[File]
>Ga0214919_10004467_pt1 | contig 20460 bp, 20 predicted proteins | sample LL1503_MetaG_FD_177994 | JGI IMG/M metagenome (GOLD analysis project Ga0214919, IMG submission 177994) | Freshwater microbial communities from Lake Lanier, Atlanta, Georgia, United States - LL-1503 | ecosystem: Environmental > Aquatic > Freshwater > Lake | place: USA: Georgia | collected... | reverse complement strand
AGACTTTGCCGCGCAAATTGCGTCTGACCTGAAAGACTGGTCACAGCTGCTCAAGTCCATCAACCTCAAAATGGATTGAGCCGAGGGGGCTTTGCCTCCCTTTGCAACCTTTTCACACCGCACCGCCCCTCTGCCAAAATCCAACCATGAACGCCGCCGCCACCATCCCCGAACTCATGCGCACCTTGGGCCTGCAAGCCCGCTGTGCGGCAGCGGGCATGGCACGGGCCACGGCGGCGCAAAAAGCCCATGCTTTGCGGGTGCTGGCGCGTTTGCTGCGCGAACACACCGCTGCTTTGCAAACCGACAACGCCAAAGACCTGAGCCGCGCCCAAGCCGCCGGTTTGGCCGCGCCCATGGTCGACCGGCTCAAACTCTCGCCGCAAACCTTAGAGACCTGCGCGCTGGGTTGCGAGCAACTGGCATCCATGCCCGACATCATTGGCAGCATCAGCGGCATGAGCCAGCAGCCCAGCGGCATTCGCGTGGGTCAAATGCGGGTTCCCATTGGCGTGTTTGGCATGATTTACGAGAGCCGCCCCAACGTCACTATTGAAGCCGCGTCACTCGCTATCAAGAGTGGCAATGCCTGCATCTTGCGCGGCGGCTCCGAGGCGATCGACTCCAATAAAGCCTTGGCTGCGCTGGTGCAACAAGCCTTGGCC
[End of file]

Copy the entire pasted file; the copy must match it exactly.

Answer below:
>Ga0214919_10004467_pt1 | contig 20460 bp, 20 predicted proteins | sample LL1503_MetaG_FD_177994 | JGI IMG/M metagenome (GOLD analysis project Ga0214919, IMG submission 177994) | Freshwater microbial communities from Lake Lanier, Atlanta, Georgia, United States - LL-1503 | ecosystem: Environmental > Aquatic > Freshwater > Lake | place: USA: Georgia | collected... | reverse complement strand
AGACTTTGCCGCGCAAATTGCGTCTGACCTGAAAGACTGGTCACAGCTGCTCAAGTCCATCAACCTCAAAATGGATTGAGCCGAGGGGGCTTTGCCTCCCTTTGCAACCTTTTCACACCGCACCGCCCCTCTGCCAAAATCCAACCATGAACGCCGCCGCCACCATCCCCGAACTCATGCGCACCTTGGGCCTGCAAGCCCGCTGTGCGGCAGCGGGCATGGCACGGGCCACGGCGGCGCAAAAAGCCCATGCTTTGCGGGTGCTGGCGCGTTTGCTGCGCGAACACACCGCTGCTTTGCAAACCGACAACGCCAAAGACCTGAGCCGCGCCCAAGCCGCCGGTTTGGCCGCGCCCATGGTCGACCGGCTCAAACTCTCGCCGCAAACCTTAGAGACCTGCGCGCTGGGTTGCGAGCAACTGGCATCCATGCCCGACATCATTGGCAGCATCAGCGGCATGAGCCAGCAGCCCAGCGGCATTCGCGTGGGTCAAATGCGGGTTCCCATTGGCGTGTTTGGCATGATTTACGAGAGCCGCCCCAACGTCACTATTGAAGCCGCGTCACTCGCTATCAAGAGTGGCAATGCCTGCATCTTGCGCGGCGGCTCCGAGGCGATCGACTCCAATAAAGCCTTGGCTGCGCTGGTGCAACAAGCCTTGGCC